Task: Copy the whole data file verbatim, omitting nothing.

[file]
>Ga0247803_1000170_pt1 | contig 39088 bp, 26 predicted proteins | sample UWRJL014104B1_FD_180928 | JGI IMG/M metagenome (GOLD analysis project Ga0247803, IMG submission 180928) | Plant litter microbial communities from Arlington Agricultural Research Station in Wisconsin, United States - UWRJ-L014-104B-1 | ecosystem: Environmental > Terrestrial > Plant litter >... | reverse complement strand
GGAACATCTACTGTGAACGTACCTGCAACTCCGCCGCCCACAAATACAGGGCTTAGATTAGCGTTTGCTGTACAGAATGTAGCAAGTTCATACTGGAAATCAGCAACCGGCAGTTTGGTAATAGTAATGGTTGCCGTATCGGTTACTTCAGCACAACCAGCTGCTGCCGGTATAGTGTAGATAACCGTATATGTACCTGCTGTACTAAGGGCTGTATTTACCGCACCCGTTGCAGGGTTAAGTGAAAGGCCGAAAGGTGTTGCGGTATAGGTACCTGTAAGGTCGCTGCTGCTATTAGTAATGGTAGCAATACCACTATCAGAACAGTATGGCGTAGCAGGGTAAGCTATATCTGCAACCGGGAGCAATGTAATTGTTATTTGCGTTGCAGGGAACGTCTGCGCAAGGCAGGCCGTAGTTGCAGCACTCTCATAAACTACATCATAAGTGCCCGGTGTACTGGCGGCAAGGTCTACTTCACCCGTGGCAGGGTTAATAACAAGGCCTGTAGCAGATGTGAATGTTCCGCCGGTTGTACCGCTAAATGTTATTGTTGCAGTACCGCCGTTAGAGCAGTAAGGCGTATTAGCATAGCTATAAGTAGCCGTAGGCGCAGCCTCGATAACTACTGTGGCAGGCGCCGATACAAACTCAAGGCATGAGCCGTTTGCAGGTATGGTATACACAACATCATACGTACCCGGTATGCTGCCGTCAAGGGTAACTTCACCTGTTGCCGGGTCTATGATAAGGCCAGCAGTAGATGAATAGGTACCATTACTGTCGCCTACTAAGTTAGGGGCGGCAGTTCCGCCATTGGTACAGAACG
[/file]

>Ga0247803_1000170_pt1 | contig 39088 bp, 26 predicted proteins | sample UWRJL014104B1_FD_180928 | JGI IMG/M metagenome (GOLD analysis project Ga0247803, IMG submission 180928) | Plant litter microbial communities from Arlington Agricultural Research Station in Wisconsin, United States - UWRJ-L014-104B-1 | ecosystem: Environmental > Terrestrial > Plant litter >... | reverse complement strand
GGAACATCTACTGTGAACGTACCTGCAACTCCGCCGCCCACAAATACAGGGCTTAGATTAGCGTTTGCTGTACAGAATGTAGCAAGTTCATACTGGAAATCAGCAACCGGCAGTTTGGTAATAGTAATGGTTGCCGTATCGGTTACTTCAGCACAACCAGCTGCTGCCGGTATAGTGTAGATAACCGTATATGTACCTGCTGTACTAAGGGCTGTATTTACCGCACCCGTTGCAGGGTTAAGTGAAAGGCCGAAAGGTGTTGCGGTATAGGTACCTGTAAGGTCGCTGCTGCTATTAGTAATGGTAGCAATACCACTATCAGAACAGTATGGCGTAGCAGGGTAAGCTATATCTGCAACCGGGAGCAATGTAATTGTTATTTGCGTTGCAGGGAACGTCTGCGCAAGGCAGGCCGTAGTTGCAGCACTCTCATAAACTACATCATAAGTGCCCGGTGTACTGGCGGCAAGGTCTACTTCACCCGTGGCAGGGTTAATAACAAGGCCTGTAGCAGATGTGAATGTTCCGCCGGTTGTACCGCTAAATGTTATTGTTGCAGTACCGCCGTTAGAGCAGTAAGGCGTATTAGCATAGCTATAAGTAGCCGTAGGCGCAGCCTCGATAACTACTGTGGCAGGCGCCGATACAAACTCAAGGCATGAGCCGTTTGCAGGTATGGTATACACAACATCATACGTACCCGGTATGCTGCCGTCAAGGGTAACTTCACCTGTTGCCGGGTCTATGATAAGGCCAGCAGTAGATGAATAGGTACCATTACTGTCGCCTACTAAGTTAGGGGCGGCAGTTCCGCCATTGGTACAGAACG